Stepping out of your comfort zone to help somebody else, trying some new art technique or showing your work for the first time, submitting an essay or short story to a magazine, joining a book discussion group, trying a new food.

What steps have you taken recently? Were they baby steps or big steps?
It really doesn't matter, just that you took them.

Monday, December 6, 2010

Busy Creating

I've had this vision in my head for about a year. It has finally become a real thing. Introducing the "Inner Critic."
You will never be a writer.
Who do you think you are trying to write?
You can't even spell.
Nobody will like what you are doing so you might as well not try.

Have you ever heard these comments and many others sounding off in your mind as you try to write or doing anything creative, for that matter? Well, now when that little voice gets on your nerves you can just ZIP IT. Literally. Each of these "Inner Critics" has a working zipper for a mouth along with lots of personality in the form of mismatched buttons, fun fabrics and "mean" eyebrows.
I will be putting these wonderful little critters, who passed inspection at my favorite writing group, in my Etsy shop in the next day or so. I hope you will stop by and check them out.

I want to add that I'm so excited to have so many people comment on the new traditions in your families. It really shows that most of us don't like what the holidays have become and hope and work towards a better way to show our spirit and love. Thank you, everyone, for sharing.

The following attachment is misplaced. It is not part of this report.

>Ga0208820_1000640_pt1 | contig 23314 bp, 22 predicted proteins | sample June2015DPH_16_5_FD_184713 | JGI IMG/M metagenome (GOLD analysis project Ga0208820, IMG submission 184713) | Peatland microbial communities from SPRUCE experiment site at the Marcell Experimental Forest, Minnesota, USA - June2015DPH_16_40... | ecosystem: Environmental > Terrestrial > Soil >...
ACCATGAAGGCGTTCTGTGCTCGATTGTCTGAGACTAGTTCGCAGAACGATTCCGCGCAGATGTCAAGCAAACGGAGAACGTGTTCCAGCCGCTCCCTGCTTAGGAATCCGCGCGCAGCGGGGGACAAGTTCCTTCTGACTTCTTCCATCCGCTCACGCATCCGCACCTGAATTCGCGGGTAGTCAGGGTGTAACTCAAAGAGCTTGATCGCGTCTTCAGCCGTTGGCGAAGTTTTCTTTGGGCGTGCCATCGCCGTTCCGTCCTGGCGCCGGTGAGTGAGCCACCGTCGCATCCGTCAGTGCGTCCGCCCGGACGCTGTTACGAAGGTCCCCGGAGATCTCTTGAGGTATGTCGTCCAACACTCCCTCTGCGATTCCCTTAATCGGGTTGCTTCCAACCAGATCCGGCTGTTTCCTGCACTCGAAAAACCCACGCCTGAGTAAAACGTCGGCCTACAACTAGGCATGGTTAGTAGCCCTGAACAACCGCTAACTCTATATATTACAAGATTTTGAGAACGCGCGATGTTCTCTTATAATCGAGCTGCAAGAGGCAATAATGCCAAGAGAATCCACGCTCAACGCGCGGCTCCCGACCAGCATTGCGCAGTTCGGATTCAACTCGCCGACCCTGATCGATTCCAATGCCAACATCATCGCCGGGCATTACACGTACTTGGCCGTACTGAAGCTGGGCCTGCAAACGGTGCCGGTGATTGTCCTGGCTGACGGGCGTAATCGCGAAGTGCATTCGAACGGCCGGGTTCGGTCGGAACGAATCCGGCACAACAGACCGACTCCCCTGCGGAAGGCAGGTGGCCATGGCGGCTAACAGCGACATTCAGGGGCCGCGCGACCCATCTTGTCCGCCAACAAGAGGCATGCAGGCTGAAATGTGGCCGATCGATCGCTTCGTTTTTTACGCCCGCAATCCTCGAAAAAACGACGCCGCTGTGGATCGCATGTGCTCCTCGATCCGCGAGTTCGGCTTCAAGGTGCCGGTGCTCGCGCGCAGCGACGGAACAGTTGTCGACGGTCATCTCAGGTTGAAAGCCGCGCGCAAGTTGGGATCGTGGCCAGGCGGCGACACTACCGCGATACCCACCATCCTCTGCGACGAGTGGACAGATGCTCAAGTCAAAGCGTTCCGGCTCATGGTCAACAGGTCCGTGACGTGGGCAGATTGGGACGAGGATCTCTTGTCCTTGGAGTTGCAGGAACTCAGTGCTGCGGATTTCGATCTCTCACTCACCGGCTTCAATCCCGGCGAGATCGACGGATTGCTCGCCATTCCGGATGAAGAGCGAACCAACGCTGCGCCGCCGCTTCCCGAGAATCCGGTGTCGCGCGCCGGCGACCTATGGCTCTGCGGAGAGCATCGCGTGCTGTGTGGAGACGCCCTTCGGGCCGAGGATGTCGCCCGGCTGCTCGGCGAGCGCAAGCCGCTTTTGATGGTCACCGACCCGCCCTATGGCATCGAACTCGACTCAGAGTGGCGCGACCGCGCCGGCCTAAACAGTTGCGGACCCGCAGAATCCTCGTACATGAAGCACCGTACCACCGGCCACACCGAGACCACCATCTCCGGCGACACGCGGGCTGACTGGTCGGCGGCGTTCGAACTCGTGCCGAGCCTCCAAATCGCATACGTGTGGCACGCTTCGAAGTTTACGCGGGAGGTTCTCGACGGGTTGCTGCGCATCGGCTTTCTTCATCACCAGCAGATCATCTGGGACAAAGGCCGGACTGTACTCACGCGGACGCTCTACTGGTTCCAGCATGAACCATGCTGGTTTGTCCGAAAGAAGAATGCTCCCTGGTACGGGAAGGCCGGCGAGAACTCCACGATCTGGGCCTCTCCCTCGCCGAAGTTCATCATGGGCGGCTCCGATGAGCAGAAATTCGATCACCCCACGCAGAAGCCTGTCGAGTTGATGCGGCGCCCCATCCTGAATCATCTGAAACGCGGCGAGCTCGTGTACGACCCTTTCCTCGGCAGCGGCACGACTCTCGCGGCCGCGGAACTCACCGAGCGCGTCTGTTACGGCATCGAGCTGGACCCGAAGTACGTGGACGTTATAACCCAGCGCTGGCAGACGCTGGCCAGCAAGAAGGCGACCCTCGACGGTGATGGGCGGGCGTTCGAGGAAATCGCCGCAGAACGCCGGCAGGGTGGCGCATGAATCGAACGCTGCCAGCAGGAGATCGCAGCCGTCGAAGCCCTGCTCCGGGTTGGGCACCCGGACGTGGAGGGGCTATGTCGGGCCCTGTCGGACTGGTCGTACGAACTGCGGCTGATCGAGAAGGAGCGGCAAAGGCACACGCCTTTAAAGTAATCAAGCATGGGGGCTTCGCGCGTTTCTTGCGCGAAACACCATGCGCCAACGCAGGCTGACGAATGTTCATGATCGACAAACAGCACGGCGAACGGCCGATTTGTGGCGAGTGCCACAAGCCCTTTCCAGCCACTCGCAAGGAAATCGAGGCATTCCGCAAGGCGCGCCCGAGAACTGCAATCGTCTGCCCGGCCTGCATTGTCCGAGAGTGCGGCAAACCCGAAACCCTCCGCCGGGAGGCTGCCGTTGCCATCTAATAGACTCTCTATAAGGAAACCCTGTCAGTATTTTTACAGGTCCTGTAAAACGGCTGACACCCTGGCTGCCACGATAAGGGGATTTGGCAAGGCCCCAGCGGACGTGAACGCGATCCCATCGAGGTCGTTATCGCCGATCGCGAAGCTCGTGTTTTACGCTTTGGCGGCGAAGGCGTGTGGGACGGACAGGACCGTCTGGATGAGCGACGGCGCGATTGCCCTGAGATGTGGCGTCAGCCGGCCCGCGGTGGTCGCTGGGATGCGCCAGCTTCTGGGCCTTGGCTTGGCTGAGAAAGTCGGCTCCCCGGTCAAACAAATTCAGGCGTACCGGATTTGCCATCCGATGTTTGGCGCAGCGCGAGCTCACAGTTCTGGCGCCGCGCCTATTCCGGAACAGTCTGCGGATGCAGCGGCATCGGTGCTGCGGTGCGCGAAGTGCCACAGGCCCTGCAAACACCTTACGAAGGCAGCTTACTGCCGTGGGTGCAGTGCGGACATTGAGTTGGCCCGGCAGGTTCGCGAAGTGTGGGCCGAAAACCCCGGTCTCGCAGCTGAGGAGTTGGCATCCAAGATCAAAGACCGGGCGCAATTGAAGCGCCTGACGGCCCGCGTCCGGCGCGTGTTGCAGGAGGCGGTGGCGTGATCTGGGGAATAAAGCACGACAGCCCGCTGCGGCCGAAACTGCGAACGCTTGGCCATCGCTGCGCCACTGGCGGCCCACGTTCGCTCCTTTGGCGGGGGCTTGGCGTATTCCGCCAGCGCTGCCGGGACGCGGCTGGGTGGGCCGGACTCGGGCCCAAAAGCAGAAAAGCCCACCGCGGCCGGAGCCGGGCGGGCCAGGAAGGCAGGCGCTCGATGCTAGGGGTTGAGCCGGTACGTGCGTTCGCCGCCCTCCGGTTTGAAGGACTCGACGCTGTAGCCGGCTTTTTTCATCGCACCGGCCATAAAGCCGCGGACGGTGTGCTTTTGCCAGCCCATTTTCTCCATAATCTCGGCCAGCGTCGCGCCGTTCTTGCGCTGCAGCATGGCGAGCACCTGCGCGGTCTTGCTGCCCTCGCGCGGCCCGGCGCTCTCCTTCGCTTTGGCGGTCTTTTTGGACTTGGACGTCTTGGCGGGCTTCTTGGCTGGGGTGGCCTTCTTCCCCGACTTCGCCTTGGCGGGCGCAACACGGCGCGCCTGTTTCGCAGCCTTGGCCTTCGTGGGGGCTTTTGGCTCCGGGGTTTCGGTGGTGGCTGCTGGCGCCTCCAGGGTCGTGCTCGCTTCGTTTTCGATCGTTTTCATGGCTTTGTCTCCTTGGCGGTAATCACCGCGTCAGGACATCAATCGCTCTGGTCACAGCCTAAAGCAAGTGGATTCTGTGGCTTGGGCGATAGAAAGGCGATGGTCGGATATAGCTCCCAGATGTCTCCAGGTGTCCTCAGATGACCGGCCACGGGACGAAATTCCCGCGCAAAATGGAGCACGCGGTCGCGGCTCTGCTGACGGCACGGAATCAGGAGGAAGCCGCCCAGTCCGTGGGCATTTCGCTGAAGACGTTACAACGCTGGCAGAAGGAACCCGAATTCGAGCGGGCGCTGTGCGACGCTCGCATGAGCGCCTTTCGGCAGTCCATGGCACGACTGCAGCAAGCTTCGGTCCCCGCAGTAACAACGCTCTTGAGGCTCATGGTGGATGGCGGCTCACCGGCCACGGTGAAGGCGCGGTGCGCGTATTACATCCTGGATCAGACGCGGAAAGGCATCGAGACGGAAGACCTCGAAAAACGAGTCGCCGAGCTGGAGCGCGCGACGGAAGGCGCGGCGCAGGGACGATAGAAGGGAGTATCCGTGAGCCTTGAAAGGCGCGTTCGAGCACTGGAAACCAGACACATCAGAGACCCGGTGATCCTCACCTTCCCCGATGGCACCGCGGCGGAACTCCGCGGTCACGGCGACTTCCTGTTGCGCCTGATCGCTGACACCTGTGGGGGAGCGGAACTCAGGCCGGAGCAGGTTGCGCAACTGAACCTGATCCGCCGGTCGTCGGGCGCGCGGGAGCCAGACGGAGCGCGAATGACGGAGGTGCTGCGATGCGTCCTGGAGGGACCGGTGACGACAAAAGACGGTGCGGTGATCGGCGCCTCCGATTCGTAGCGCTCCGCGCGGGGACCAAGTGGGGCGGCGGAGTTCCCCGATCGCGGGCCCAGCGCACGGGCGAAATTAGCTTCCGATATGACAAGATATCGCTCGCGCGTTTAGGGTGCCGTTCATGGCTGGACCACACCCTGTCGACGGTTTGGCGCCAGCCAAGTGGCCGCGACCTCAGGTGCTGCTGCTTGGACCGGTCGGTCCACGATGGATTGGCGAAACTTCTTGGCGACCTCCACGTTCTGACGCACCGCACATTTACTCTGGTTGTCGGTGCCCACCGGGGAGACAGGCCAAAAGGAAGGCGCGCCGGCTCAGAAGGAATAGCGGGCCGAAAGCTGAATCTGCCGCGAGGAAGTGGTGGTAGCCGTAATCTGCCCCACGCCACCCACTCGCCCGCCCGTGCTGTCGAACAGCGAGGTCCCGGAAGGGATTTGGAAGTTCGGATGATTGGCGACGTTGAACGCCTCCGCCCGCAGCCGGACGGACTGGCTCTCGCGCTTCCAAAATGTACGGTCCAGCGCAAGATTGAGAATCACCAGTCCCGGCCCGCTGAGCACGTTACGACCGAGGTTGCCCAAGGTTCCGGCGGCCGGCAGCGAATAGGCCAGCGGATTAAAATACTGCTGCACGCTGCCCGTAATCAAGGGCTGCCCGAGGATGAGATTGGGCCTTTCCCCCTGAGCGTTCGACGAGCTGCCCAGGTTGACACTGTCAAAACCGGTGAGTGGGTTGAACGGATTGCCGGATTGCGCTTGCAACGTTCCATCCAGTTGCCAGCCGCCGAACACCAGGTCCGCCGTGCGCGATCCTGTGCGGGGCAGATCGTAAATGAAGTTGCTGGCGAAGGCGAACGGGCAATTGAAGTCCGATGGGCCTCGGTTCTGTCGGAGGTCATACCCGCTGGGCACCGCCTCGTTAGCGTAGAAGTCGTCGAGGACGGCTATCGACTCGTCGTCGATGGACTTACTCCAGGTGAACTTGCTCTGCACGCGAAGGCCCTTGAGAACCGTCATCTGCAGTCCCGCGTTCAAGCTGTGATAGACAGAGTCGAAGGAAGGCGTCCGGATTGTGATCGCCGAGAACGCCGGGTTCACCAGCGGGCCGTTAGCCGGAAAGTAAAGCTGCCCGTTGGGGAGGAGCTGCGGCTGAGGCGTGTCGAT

Wednesday, December 1, 2010

Tues...Wednesdays With Rita

Yep, Tuesday just came and went. I did think briefly about my blog post as we headed to do some shopping but the rest of the day it was just....well....gone.

And I'm sorry to say I just don't have any inspiration this week. There is so much going on. I'm still having the onslaught of eye doctor appointments and Doug returned to work after breaking his ribs. Thus the hurried shopping while we could still go during the week.

I did think a bit yesterday about new traditions. How long do you have to do something before it becomes a tradition? Does it matter? Since Jessica moved to Washington and it's just Doug and I for the holidays we have simplified what we do. Most of our shopping is for the grandkids and all of that has to be mailed early so then we just don't do much except have a nice dinner.

Our new tradition, however, is to spend a couple of hours roaming Cost Plus World Market for fun and interesting foods to send to the kids. Foods from around the world, traditional foods, long time favorites such as Walker's shortbread. We have so much fun and it just isn't the holidays until we make it to CPWM. We did that yesterday and I have to say it does seem like each year the selection goes down a bit. We couldn't find a few items. Everybody in the family will get their shortbread.

Do you have any "new" traditions? Say the last 5 to 10 years? What is your signal that the holidays are here?

Happy Hanukkah.

An old journal page that (re)caught my eye.